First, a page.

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Rendering Responses in Echo.

Maheshwar Ligade's photo
Maheshwar Ligade
·Apr 22, 2023·

3 min read

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Table of contents

  • HTML Templates with Echo
  • JSON Responses with Echo
  • Serving Static Files with Echo
  • Conclusion

Echo is a popular Go web framework that provides a simple and efficient way to build web applications. One of the core functionalities of a web framework is to render responses to client requests. In this article, we will explore how to render responses in Echo. We will look at how to use HTML templates, return JSON responses, and serve static files.

HTML Templates with Echo

HTML templates are a convenient way to generate dynamic HTML pages. Echo supports HTML templates out of the box, and it provides a simple and efficient way to use them in your web application.

To use HTML templates with Echo, you need to create a template directory and put your HTML templates in it. You can then use the echo.Renderer middleware to render the templates.

Here's an example of how to set up the renderer middleware:

e := echo.New()

// Set the renderer middleware
e.Renderer = &Template{
    templates: template.Must(template.ParseGlob("templates/*.html")),
}

type Template struct {
    templates *template.Template
}

func (t *Template) Render(w io.Writer, name string, data interface{}, c echo.Context) error {
    return t.templates.ExecuteTemplate(w, name, data)
}

In the above example, we create a new instance of echo.Echo and set the echo.Renderer middleware. We define a Template struct that holds our HTML templates. The Render function is called by Echo when it needs to render a template. In the Render function, we use the template.ExecuteTemplate function to render the requested template.

To use a template in a handler function, you simply call the c.Render function:

func hello(c echo.Context) error {
    data := map[string]interface{}{
        "name": "John",
    }
    return c.Render(http.StatusOK, "hello.html", data)
}

In the above example, we define a handler function that returns a rendered template. We pass the template name and data to the c.Render function. Echo will use the echo.Renderer middleware to render the template.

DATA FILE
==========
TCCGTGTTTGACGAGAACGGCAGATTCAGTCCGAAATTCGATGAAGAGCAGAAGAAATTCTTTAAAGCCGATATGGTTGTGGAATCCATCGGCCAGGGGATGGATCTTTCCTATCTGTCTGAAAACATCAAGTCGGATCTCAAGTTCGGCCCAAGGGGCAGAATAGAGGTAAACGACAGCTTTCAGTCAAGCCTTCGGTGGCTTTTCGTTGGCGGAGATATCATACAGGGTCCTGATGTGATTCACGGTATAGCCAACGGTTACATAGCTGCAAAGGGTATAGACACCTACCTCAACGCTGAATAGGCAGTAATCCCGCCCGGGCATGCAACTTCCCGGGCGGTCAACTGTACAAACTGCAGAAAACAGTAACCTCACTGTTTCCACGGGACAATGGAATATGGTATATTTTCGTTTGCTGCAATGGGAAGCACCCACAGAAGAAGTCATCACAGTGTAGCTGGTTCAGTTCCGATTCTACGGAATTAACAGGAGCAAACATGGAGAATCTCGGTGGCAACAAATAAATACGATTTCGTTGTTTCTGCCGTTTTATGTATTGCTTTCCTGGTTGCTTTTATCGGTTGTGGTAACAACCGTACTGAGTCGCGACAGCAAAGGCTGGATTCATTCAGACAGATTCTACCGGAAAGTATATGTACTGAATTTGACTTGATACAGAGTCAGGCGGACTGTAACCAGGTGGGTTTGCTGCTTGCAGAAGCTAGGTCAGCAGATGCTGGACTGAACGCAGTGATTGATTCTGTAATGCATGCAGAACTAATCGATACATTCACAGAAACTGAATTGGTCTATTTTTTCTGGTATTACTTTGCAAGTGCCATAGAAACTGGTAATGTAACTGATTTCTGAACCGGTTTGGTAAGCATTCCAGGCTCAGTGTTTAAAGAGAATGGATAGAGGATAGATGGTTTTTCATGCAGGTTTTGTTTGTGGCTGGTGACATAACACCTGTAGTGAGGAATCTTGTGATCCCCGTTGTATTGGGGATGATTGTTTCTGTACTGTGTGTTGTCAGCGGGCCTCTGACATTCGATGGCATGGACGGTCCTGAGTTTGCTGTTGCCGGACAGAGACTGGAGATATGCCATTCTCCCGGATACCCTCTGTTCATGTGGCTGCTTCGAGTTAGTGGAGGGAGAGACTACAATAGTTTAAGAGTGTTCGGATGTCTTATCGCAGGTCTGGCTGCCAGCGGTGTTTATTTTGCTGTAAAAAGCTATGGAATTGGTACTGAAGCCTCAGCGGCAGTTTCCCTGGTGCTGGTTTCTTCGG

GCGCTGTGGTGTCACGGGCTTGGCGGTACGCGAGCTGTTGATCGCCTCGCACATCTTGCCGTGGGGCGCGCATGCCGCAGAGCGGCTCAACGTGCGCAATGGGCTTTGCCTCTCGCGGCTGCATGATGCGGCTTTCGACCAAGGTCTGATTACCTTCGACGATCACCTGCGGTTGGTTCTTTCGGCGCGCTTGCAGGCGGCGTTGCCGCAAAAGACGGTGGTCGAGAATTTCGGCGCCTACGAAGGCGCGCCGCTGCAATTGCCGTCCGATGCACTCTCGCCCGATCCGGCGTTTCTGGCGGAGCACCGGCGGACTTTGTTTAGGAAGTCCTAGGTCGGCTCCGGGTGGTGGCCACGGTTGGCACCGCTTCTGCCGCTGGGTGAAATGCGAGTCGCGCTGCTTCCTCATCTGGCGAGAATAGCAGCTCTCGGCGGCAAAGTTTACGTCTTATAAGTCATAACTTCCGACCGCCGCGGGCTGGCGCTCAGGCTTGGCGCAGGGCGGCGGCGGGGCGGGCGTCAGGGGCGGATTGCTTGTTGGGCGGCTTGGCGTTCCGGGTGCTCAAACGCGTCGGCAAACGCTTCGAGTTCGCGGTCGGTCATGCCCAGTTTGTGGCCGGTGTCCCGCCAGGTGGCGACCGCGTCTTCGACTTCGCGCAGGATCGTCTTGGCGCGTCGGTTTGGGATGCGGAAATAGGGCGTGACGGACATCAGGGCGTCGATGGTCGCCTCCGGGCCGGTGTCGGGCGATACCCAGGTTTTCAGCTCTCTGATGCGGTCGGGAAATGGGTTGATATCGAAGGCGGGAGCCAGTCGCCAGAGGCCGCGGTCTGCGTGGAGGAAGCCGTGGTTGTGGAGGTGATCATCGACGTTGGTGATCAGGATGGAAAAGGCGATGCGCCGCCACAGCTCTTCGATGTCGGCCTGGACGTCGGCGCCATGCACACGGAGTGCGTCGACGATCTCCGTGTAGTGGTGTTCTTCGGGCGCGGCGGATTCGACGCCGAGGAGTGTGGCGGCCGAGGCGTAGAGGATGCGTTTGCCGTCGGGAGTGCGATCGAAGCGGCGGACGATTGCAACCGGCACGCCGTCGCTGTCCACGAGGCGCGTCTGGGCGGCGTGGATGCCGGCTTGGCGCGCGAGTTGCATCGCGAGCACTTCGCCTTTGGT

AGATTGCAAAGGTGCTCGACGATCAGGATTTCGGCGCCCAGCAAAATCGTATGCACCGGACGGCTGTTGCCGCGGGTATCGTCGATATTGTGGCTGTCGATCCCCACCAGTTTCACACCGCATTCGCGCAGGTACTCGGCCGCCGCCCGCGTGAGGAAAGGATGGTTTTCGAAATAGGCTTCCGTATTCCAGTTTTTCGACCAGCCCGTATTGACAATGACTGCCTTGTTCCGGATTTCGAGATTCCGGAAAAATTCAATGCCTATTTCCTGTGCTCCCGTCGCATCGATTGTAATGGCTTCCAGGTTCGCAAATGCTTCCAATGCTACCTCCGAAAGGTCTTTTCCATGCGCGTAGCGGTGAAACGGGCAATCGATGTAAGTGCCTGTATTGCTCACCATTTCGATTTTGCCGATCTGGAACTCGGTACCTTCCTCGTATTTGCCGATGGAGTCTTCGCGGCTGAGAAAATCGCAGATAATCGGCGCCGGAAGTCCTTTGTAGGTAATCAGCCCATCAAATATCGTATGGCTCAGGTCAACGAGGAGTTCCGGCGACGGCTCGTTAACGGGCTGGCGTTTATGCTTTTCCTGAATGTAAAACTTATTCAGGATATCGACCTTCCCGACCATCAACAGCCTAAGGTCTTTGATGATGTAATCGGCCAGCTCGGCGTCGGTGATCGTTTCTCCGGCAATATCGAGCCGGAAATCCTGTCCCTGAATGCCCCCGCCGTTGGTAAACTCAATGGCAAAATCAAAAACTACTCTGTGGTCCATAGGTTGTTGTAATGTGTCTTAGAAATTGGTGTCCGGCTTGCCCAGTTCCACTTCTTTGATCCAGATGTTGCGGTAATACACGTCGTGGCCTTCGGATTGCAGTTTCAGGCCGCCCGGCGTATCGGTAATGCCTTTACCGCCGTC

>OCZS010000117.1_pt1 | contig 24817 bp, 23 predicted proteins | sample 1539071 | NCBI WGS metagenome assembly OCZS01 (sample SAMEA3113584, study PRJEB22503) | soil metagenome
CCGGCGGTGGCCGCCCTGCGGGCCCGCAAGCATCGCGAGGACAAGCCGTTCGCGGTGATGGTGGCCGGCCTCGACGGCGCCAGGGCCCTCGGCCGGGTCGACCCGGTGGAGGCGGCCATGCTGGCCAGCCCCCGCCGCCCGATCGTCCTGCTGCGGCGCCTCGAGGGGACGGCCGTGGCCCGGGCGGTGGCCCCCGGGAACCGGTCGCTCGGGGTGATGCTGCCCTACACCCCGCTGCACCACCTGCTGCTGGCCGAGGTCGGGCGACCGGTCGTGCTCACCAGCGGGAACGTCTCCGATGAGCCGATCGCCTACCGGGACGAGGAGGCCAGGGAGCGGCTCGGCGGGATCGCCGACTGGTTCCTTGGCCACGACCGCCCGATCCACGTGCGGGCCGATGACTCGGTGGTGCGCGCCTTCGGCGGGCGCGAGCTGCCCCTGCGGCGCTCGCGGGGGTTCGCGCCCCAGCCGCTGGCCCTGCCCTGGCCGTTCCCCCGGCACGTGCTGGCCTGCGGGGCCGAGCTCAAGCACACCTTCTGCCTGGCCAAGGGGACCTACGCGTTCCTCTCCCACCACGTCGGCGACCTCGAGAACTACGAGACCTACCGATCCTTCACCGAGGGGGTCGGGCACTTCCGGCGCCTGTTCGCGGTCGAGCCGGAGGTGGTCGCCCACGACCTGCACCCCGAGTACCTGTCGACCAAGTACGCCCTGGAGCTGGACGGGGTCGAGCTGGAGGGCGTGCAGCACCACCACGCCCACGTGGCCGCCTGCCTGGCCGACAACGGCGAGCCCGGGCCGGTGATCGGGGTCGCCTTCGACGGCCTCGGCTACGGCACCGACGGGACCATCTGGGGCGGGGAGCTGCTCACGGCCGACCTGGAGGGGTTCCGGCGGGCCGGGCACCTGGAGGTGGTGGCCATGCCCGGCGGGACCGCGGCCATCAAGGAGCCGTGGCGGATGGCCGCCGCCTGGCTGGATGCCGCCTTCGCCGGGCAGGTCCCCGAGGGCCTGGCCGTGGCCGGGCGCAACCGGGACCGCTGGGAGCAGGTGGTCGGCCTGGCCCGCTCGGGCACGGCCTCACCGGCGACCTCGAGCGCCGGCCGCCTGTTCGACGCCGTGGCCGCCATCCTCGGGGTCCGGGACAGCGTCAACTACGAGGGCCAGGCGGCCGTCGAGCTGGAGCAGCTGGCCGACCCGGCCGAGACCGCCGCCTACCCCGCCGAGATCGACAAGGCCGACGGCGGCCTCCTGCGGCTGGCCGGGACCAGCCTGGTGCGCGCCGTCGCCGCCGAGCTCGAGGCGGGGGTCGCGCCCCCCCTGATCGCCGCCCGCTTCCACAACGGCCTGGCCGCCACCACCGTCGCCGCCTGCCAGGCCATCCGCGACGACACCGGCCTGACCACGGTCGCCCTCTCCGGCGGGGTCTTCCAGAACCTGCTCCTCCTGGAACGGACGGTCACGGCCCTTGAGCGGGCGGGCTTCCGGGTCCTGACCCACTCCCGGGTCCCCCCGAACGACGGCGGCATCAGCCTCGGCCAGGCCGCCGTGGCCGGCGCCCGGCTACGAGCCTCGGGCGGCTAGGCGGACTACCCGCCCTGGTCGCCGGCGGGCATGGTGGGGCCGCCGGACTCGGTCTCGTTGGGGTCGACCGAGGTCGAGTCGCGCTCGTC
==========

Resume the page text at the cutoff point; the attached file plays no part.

JSON Responses with Echo

JSON is a popular data format used for web APIs. Echo provides a simple way to return JSON responses to client requests.

To return a JSON response, you simply call the c.JSON function:

func hello(c echo.Context) error {
    data := map[string]interface{}{
        "message": "Hello, World!",
    }
    return c.JSON(http.StatusOK, data)
}

In the above example, we define a handler function that returns a JSON response. We pass the HTTP status code and the data to the c.JSON function. Echo will set the Content-Type header to application/json and serialize the data as JSON.

Serving Static Files with Echo

Static files, such as images and stylesheets, are an essential part of a web application. Echo provides a simple way to serve static files to client requests.

To serve static files, you use the echo.Static middleware:

e := echo.New()

// Serve static files
e.Static("/static", "static")

In the above example, we create a new instance of echo.Echo and use the echo.Static middleware to serve static files. We define a URL prefix (/static) and a directory path (static). Echo will serve any files in the static directory at the URL prefix.

Conclusion

In this article, we explored how to render responses in Echo. We looked at how to use HTML templates, return JSON responses, and serve static files. Echo provides a simple and efficient way to handle responses in your web application.

I hope this helps, you!!

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